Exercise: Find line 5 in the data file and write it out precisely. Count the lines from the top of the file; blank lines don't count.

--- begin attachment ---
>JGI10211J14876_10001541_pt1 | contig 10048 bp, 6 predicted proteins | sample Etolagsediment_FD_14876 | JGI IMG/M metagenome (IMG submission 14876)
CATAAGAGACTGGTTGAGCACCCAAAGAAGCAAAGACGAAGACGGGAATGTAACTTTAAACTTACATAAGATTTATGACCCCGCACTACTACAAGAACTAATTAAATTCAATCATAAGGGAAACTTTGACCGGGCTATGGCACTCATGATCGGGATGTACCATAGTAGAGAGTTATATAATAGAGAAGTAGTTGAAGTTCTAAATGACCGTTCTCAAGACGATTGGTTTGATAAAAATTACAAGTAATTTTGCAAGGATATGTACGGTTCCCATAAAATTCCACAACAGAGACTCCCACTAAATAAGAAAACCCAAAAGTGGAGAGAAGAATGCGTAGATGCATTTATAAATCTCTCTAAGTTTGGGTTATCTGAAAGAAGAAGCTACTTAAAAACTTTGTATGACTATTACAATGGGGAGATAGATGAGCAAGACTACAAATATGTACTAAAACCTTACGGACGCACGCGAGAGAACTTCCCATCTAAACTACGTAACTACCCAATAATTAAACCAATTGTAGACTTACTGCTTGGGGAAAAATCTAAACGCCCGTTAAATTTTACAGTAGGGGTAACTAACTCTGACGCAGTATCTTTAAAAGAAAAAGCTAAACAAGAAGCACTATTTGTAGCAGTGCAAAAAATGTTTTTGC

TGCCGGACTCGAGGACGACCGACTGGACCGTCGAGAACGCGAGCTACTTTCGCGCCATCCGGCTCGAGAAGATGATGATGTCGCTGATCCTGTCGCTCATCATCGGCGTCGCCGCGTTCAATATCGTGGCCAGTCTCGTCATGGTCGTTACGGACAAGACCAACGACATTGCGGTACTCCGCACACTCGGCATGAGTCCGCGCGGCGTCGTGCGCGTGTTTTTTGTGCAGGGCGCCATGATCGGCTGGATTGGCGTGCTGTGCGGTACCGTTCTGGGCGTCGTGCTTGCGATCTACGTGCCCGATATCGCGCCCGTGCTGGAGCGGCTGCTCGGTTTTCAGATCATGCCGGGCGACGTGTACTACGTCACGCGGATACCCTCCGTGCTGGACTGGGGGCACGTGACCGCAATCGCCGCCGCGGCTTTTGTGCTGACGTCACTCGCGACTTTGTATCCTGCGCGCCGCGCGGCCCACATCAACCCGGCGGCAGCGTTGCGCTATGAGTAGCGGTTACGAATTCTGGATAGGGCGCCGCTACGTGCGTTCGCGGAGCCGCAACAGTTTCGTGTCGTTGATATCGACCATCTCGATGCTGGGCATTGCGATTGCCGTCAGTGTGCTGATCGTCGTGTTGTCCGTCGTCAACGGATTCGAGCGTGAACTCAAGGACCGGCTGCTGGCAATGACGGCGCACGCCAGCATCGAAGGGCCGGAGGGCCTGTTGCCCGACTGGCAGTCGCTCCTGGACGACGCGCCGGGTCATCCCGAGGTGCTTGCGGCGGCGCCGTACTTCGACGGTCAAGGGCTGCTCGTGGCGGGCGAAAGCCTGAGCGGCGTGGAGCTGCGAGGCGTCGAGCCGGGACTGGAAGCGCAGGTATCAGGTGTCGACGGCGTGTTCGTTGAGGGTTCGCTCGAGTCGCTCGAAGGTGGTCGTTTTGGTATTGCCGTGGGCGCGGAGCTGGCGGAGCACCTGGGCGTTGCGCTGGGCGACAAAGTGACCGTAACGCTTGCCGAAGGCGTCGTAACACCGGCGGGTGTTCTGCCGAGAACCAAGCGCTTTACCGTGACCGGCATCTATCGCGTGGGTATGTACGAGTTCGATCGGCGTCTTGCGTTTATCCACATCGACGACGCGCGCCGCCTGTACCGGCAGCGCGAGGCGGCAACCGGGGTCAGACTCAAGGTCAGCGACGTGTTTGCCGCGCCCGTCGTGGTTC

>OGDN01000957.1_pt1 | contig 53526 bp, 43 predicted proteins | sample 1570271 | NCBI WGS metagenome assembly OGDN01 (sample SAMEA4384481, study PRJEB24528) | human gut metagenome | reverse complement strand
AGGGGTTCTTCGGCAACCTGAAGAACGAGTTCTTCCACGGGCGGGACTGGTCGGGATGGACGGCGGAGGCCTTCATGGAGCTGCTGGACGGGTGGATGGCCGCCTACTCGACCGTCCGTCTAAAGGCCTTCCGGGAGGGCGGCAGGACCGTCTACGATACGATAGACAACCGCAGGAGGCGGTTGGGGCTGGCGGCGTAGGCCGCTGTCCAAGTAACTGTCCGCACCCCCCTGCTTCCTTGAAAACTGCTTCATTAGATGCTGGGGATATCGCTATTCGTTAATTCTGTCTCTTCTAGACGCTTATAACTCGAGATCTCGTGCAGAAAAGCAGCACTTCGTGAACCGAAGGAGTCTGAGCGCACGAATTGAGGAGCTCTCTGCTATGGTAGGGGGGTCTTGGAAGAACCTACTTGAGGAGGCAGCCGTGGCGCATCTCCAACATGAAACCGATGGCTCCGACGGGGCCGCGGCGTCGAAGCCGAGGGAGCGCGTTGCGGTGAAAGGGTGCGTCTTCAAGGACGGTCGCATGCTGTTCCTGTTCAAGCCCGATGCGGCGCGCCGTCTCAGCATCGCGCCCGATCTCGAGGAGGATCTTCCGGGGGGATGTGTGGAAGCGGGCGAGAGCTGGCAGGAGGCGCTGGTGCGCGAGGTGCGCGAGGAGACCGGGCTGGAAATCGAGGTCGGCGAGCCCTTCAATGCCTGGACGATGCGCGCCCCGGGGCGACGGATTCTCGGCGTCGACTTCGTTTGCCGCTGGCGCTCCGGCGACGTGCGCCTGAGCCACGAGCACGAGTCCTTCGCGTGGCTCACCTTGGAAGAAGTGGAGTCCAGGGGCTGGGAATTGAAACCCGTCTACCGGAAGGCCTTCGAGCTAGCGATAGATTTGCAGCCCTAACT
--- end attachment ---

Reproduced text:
AGGGGTTCTTCGGCAACCTGAAGAACGAGTTCTTCCACGGGCGGGACTGGTCGGGATGGACGGCGGAGGCCTTCATGGAGCTGCTGGACGGGTGGATGGCCGCCTACTCGACCGTCCGTCTAAAGGCCTTCCGGGAGGGCGGCAGGACCGTCTACGATACGATAGACAACCGCAGGAGGCGGTTGGGGCTGGCGGCGTAGGCCGCTGTCCAAGTAACTGTCCGCACCCCCCTGCTTCCTTGAAAACTGCTTCATTAGATGCTGGGGATATCGCTATTCGTTAATTCTGTCTCTTCTAGACGCTTATAACTCGAGATCTCGTGCAGAAAAGCAGCACTTCGTGAACCGAAGGAGTCTGAGCGCACGAATTGAGGAGCTCTCTGCTATGGTAGGGGGGTCTTGGAAGAACCTACTTGAGGAGGCAGCCGTGGCGCATCTCCAACATGAAACCGATGGCTCCGACGGGGCCGCGGCGTCGAAGCCGAGGGAGCGCGTTGCGGTGAAAGGGTGCGTCTTCAAGGACGGTCGCATGCTGTTCCTGTTCAAGCCCGATGCGGCGCGCCGTCTCAGCATCGCGCCCGATCTCGAGGAGGATCTTCCGGGGGGATGTGTGGAAGCGGGCGAGAGCTGGCAGGAGGCGCTGGTGCGCGAGGTGCGCGAGGAGACCGGGCTGGAAATCGAGGTCGGCGAGCCCTTCAATGCCTGGACGATGCGCGCCCCGGGGCGACGGATTCTCGGCGTCGACTTCGTTTGCCGCTGGCGCTCCGGCGACGTGCGCCTGAGCCACGAGCACGAGTCCTTCGCGTGGCTCACCTTGGAAGAAGTGGAGTCCAGGGGCTGGGAATTGAAACCCGTCTACCGGAAGGCCTTCGAGCTAGCGATAGATTTGCAGCCCTAACT